With an eye toward safety and ergonomics in factory automation, finding simpler and cost-effective ways to control factory floor equipment is of utmost concern. Touchless control via gesture is one way to implement safer and more intuitive human-machine interfaces. In addition to machine-man interfaces, these 3D systems can be used to guide and control robotic systems in new ways. This article introduces the basics of different 3D imaging methodologies: time of flight (ToF), structured light, and stereo vision. Then we will consider how the time-of-flight can enhance the various automation applications, both from a functional aspect, and a safety point of view.
3D imaging methodologies
Stereo vision operates on the same principal as human vision. Two precisely aligned standard 2D cameras (eyes) capture the scene. The two simultaneously captured images are processed by the system controller (brain) to analyze the images to determine the depth of each object in the field of view. The benefit of such a system is that it utilizes standard off-the-shelf cameras, which allow for the highest resolution needed for the application. Also, the cost of these cameras is well understood and typically can be fairly low. The drawbacks of stereo vision are:
- the physical alignment is critical and, therefore, can be potentially costly
- the image processing algorithms are very complex and require more powerful processors to accomplish this in real-time. This precise alignment can be a real challenge to maintain in a factory environment.
Structured light systems are what most of us are familiar with when we think of 3D imaging. This system is currently utilized by Kinect from Microsoft. The basic principle is to illuminate the scene with a series of disruptive light patterns. A standard 2D camera is used to acquire the scene. The processor interpolates the sequence of reflected images to generate the depth of the objects in the scene. The benefits of this system is that by utilizing higher resolution cameras, as well as more elaborate light patterns, a very precise depth map can be generated. The drawbacks are the inherent latency in having to analyze multiple image frames to determine the depth. Additionally, the camera system's native resolution is reduced as the image processing requires interpolation between pixels. Due to the need for the patterns of light to travel a minimum distance in order for the image processing system to accurately interpret the returned disruptive light patterns, it does not scale very well to close interaction applications. The final drawback is similar to stereo vision in that precise alignment between the illumination source and the camera system is required in order to properly analyze the light patterns.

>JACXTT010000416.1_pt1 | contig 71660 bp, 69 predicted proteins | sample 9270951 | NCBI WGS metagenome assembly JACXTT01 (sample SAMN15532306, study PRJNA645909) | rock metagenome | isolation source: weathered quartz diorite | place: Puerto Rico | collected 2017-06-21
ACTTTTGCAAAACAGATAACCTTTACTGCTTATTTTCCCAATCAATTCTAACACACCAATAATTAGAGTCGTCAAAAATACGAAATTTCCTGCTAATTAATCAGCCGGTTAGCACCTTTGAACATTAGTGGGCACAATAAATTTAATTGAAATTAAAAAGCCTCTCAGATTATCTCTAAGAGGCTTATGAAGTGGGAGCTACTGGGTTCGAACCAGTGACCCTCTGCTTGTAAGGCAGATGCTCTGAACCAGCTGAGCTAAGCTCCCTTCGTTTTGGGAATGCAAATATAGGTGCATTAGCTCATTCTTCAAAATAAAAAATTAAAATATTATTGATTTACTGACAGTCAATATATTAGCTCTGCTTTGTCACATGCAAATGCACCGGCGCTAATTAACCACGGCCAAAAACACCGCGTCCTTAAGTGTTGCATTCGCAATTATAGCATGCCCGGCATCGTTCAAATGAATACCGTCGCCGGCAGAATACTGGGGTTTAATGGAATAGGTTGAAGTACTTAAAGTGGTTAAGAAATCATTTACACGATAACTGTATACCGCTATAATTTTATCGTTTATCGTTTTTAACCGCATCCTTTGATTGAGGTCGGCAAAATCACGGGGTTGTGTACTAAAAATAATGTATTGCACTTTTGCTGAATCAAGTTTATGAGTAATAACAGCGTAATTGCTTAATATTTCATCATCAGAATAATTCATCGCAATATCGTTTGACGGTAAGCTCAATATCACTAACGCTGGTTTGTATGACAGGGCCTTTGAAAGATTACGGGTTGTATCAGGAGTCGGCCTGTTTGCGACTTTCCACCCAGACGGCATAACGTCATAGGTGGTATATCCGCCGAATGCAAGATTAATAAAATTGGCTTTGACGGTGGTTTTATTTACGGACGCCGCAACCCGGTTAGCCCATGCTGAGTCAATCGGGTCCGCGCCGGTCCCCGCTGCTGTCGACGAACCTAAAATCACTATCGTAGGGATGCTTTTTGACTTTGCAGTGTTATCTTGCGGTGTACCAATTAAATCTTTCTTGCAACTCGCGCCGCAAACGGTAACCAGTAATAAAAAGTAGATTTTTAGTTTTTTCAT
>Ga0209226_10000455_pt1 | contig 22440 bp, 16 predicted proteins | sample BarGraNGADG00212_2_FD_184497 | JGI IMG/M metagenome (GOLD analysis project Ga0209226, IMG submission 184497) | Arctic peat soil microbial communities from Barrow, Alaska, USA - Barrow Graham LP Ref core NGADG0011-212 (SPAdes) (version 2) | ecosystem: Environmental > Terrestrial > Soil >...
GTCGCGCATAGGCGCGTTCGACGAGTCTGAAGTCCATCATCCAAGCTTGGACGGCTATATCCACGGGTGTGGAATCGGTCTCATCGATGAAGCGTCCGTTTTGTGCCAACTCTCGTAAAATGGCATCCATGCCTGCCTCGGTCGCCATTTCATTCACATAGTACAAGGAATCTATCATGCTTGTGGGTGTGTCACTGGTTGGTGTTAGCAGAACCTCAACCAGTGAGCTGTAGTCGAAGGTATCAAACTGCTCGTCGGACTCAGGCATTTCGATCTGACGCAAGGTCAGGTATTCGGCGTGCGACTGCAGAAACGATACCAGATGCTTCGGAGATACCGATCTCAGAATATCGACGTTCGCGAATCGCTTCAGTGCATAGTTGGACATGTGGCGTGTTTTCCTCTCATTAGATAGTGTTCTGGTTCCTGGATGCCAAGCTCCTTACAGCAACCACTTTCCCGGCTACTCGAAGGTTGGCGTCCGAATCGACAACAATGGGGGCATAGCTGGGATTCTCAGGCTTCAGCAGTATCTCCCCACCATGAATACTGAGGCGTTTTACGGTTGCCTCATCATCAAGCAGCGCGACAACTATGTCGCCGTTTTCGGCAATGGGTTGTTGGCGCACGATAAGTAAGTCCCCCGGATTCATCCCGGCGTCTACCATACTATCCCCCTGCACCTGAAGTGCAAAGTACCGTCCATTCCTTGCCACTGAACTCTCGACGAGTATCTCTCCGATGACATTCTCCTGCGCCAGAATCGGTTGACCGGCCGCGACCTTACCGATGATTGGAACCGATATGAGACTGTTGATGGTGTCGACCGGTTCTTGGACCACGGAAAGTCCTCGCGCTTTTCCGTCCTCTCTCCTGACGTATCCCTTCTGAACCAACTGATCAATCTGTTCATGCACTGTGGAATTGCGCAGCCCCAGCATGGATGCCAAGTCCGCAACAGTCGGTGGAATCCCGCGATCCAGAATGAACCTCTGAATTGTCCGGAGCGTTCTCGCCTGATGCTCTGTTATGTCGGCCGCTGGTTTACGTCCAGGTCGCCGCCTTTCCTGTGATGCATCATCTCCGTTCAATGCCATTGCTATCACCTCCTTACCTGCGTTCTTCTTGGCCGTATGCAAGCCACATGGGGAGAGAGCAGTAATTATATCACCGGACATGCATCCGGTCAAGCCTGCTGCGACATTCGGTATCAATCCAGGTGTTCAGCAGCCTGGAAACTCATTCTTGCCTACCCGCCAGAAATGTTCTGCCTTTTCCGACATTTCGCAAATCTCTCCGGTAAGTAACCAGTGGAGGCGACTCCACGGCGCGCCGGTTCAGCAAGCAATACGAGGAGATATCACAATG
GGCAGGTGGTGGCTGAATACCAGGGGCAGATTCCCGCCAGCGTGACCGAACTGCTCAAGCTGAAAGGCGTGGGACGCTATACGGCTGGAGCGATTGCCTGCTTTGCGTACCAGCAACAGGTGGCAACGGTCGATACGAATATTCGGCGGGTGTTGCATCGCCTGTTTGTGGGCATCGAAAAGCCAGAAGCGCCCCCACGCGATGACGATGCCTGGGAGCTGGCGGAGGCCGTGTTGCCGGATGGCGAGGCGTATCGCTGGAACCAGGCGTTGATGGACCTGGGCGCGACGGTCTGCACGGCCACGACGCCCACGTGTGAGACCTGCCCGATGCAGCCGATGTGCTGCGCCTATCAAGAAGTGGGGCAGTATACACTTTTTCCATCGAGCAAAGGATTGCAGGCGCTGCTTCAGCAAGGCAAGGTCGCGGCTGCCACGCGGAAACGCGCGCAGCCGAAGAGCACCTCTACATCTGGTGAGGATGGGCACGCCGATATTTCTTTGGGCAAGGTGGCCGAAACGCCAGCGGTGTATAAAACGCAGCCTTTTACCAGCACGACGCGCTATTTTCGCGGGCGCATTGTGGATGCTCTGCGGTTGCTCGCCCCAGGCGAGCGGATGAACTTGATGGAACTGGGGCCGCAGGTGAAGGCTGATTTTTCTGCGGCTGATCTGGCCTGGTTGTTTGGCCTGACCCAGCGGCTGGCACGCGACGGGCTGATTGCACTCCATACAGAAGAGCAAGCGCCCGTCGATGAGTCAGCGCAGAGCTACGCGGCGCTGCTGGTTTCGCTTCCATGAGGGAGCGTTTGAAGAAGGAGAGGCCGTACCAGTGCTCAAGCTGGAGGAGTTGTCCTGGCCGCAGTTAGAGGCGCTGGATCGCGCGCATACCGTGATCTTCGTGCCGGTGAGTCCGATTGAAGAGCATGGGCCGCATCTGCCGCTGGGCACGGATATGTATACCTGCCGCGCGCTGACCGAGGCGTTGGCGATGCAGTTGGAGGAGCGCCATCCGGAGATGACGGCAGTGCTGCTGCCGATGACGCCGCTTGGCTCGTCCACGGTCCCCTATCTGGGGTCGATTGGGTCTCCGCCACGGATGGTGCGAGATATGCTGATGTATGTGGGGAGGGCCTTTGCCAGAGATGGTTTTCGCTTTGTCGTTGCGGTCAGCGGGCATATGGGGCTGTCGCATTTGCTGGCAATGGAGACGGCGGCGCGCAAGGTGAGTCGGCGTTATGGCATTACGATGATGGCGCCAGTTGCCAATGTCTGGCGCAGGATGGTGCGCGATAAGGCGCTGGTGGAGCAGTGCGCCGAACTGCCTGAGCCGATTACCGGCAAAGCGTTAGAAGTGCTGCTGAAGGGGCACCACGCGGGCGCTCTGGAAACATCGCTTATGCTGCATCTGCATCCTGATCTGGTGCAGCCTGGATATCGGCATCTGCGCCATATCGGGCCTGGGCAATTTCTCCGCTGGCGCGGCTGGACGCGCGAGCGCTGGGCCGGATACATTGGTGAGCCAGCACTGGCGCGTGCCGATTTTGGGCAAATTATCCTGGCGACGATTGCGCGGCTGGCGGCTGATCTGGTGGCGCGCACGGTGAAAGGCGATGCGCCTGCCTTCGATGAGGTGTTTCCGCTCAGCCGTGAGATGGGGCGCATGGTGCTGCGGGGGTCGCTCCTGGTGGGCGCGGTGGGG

Time-of-flight (ToF) systems work based on a universal constant: the speed of light. The scene is illuminated by a pulsed infrared illumination. The reflected energy is received by a special depth sensor. The sensor has a special pixel architecture that allows it to understand the phase of the received energy at each pixel location. This received phase is compared to the known emitted phase, and simple math converts phase to time. Since the energy is traveling at the speed of light, it is one simple additional calculation to convert this to distance.
The most significant benefit of time-of-flight over the alternatives is that post processing is not required after the camera to calculate depth. This benefits the end product in several ways. It eliminates any latency introduced by post-processing, lowers costs associated with requiring a more powerful post-processing system, and ensures the sensor's native resolution is maintained through the depth map. Another benefit is that the mechanical alignment of the illumination source to the receptor is not critical. Since only the relative phase is critical, the mechanical configuration is more forgiving.
Time-of-flight is a very scalable solution. Much can be done just by changing the illumination power, optical field-of-view, and emitter pulse frequency. You can move from a close interaction system capable of tracking fingers to about 1 m, to a far interaction gaming system capable of tracking multiplayers as they combat their way through their virtual playground. Because the depth camera is specialized, it tends to cost more than the standard 2D cameras used in the alternatives. Typically, this increased cost is offset by the lower cost mechanical requirements, as well as the lower cost post-processing system requirements.